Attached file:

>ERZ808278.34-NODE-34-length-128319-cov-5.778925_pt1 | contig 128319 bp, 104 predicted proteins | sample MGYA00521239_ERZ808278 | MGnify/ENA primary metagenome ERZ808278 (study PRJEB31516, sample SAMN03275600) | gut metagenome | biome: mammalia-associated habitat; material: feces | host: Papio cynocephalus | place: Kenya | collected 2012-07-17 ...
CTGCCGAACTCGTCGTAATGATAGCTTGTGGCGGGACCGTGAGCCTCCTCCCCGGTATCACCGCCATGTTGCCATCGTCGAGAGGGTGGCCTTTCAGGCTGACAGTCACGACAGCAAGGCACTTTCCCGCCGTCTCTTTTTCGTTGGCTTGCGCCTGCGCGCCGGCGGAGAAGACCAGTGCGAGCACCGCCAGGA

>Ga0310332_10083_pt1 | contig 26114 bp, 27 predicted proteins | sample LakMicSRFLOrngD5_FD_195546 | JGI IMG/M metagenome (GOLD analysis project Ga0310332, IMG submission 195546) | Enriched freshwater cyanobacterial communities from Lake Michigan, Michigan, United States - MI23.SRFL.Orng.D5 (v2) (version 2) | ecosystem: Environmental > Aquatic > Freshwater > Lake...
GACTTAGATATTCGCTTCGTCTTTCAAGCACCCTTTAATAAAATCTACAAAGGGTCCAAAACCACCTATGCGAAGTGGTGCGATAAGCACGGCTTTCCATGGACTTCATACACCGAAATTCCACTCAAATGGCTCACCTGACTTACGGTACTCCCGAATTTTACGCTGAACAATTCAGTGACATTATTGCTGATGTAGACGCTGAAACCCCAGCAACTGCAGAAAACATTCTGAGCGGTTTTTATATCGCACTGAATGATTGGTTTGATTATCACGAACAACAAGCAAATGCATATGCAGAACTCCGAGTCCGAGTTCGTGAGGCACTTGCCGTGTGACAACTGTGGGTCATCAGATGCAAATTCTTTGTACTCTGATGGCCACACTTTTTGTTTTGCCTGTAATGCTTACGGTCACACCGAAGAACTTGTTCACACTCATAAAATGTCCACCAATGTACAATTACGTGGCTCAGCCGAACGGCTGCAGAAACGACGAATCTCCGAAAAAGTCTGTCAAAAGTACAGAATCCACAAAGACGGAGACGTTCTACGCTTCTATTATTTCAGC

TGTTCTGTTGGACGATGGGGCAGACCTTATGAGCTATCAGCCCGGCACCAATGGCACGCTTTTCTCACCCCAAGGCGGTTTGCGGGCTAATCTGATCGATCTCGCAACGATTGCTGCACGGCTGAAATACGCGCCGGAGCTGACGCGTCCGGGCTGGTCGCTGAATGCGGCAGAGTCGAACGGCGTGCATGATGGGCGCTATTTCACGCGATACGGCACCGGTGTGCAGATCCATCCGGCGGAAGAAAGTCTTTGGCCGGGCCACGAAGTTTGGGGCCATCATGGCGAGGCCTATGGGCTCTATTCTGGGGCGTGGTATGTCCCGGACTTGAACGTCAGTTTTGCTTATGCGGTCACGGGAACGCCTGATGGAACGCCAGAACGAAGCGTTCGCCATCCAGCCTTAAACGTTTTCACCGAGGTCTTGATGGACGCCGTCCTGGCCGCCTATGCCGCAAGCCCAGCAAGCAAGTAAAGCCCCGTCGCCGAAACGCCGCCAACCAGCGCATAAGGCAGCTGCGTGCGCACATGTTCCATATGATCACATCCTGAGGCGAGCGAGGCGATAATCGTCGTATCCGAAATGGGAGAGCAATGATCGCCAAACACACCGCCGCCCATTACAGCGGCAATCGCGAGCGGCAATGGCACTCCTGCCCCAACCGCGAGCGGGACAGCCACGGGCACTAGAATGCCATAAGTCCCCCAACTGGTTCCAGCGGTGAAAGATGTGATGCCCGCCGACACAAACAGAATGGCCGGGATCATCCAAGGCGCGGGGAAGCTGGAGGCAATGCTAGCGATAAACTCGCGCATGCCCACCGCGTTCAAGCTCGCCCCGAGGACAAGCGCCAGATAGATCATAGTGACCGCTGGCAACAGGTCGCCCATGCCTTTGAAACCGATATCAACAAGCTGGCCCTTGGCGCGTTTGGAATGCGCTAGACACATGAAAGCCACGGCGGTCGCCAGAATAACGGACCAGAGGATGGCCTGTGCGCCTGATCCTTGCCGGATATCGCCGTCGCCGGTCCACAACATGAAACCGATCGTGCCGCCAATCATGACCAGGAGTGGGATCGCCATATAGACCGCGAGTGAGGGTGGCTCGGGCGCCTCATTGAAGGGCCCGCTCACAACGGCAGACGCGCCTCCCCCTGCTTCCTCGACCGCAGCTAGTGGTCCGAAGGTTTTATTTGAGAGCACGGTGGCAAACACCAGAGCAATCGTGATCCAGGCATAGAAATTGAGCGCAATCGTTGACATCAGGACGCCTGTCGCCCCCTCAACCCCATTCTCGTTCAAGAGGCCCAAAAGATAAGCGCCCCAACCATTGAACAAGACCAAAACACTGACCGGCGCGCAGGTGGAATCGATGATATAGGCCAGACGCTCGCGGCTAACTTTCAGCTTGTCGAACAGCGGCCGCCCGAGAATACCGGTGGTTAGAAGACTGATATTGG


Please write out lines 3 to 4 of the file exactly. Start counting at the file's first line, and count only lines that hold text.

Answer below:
>Ga0310332_10083_pt1 | contig 26114 bp, 27 predicted proteins | sample LakMicSRFLOrngD5_FD_195546 | JGI IMG/M metagenome (GOLD analysis project Ga0310332, IMG submission 195546) | Enriched freshwater cyanobacterial communities from Lake Michigan, Michigan, United States - MI23.SRFL.Orng.D5 (v2) (version 2) | ecosystem: Environmental > Aquatic > Freshwater > Lake...
GACTTAGATATTCGCTTCGTCTTTCAAGCACCCTTTAATAAAATCTACAAAGGGTCCAAAACCACCTATGCGAAGTGGTGCGATAAGCACGGCTTTCCATGGACTTCATACACCGAAATTCCACTCAAATGGCTCACCTGACTTACGGTACTCCCGAATTTTACGCTGAACAATTCAGTGACATTATTGCTGATGTAGACGCTGAAACCCCAGCAACTGCAGAAAACATTCTGAGCGGTTTTTATATCGCACTGAATGATTGGTTTGATTATCACGAACAACAAGCAAATGCATATGCAGAACTCCGAGTCCGAGTTCGTGAGGCACTTGCCGTGTGACAACTGTGGGTCATCAGATGCAAATTCTTTGTACTCTGATGGCCACACTTTTTGTTTTGCCTGTAATGCTTACGGTCACACCGAAGAACTTGTTCACACTCATAAAATGTCCACCAATGTACAATTACGTGGCTCAGCCGAACGGCTGCAGAAACGACGAATCTCCGAAAAAGTCTGTCAAAAGTACAGAATCCACAAAGACGGAGACGTTCTACGCTTCTATTATTTCAGC